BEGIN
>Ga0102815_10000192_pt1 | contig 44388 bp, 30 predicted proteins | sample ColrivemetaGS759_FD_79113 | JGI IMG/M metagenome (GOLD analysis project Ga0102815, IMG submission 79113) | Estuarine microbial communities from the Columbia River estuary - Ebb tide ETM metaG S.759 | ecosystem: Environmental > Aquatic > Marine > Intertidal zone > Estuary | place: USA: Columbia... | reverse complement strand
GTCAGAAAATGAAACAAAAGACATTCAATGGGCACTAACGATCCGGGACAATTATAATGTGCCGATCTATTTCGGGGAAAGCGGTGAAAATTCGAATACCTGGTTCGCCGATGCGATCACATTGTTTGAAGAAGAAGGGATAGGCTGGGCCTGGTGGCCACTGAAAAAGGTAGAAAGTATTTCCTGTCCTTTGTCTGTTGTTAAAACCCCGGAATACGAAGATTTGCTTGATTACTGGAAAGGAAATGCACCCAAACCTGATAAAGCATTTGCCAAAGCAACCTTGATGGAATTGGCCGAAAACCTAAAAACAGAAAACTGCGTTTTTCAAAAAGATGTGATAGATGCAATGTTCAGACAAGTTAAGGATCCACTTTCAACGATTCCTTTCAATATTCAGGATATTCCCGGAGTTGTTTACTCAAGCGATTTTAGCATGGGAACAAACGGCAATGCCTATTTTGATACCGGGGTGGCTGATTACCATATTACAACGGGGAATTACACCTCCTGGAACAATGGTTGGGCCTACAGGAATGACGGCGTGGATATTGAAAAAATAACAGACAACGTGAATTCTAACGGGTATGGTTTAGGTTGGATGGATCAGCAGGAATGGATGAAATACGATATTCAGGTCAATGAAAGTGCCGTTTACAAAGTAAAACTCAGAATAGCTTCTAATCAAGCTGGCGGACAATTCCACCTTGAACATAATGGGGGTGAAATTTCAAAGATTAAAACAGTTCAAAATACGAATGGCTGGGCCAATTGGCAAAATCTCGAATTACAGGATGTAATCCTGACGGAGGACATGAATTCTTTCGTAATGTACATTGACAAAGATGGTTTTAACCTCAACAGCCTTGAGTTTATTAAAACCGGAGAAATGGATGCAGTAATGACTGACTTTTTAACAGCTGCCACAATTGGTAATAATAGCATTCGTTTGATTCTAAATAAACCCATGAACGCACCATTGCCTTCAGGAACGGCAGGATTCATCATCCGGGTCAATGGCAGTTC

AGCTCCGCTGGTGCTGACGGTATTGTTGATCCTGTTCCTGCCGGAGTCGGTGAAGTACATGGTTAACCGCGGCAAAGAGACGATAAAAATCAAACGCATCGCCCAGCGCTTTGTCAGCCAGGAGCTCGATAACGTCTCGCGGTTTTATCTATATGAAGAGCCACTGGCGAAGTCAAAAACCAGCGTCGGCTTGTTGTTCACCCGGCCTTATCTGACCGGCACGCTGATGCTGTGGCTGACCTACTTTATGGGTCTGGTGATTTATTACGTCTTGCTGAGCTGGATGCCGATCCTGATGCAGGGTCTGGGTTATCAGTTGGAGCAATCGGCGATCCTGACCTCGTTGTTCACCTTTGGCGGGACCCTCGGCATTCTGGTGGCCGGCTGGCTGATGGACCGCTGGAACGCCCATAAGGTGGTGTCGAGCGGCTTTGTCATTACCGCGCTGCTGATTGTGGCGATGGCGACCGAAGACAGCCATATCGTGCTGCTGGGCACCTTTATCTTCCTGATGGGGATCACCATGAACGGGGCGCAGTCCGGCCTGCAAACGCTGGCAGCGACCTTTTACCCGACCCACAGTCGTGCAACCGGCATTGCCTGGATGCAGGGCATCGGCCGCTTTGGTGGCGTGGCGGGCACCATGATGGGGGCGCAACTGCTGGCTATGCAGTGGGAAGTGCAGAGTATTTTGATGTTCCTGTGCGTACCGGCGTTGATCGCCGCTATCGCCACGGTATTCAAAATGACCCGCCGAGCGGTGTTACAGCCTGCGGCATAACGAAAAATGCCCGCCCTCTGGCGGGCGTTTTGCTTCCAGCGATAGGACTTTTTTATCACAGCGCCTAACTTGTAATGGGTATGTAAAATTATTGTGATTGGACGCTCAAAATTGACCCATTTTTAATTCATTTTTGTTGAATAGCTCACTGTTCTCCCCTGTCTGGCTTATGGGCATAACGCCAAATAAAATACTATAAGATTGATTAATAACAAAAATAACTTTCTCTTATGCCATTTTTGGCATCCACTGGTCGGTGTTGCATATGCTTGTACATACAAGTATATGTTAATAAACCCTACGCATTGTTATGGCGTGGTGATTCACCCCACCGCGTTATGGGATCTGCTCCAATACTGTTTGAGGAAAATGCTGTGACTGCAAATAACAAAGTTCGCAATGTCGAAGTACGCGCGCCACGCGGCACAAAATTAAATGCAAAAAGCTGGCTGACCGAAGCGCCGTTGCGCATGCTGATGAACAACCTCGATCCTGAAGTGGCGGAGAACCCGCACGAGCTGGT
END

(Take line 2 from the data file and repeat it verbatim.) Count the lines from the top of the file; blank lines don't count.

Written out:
GTCAGAAAATGAAACAAAAGACATTCAATGGGCACTAACGATCCGGGACAATTATAATGTGCCGATCTATTTCGGGGAAAGCGGTGAAAATTCGAATACCTGGTTCGCCGATGCGATCACATTGTTTGAAGAAGAAGGGATAGGCTGGGCCTGGTGGCCACTGAAAAAGGTAGAAAGTATTTCCTGTCCTTTGTCTGTTGTTAAAACCCCGGAATACGAAGATTTGCTTGATTACTGGAAAGGAAATGCACCCAAACCTGATAAAGCATTTGCCAAAGCAACCTTGATGGAATTGGCCGAAAACCTAAAAACAGAAAACTGCGTTTTTCAAAAAGATGTGATAGATGCAATGTTCAGACAAGTTAAGGATCCACTTTCAACGATTCCTTTCAATATTCAGGATATTCCCGGAGTTGTTTACTCAAGCGATTTTAGCATGGGAACAAACGGCAATGCCTATTTTGATACCGGGGTGGCTGATTACCATATTACAACGGGGAATTACACCTCCTGGAACAATGGTTGGGCCTACAGGAATGACGGCGTGGATATTGAAAAAATAACAGACAACGTGAATTCTAACGGGTATGGTTTAGGTTGGATGGATCAGCAGGAATGGATGAAATACGATATTCAGGTCAATGAAAGTGCCGTTTACAAAGTAAAACTCAGAATAGCTTCTAATCAAGCTGGCGGACAATTCCACCTTGAACATAATGGGGGTGAAATTTCAAAGATTAAAACAGTTCAAAATACGAATGGCTGGGCCAATTGGCAAAATCTCGAATTACAGGATGTAATCCTGACGGAGGACATGAATTCTTTCGTAATGTACATTGACAAAGATGGTTTTAACCTCAACAGCCTTGAGTTTATTAAAACCGGAGAAATGGATGCAGTAATGACTGACTTTTTAACAGCTGCCACAATTGGTAATAATAGCATTCGTTTGATTCTAAATAAACCCATGAACGCACCATTGCCTTCAGGAACGGCAGGATTCATCATCCGGGTCAATGGCAGTTC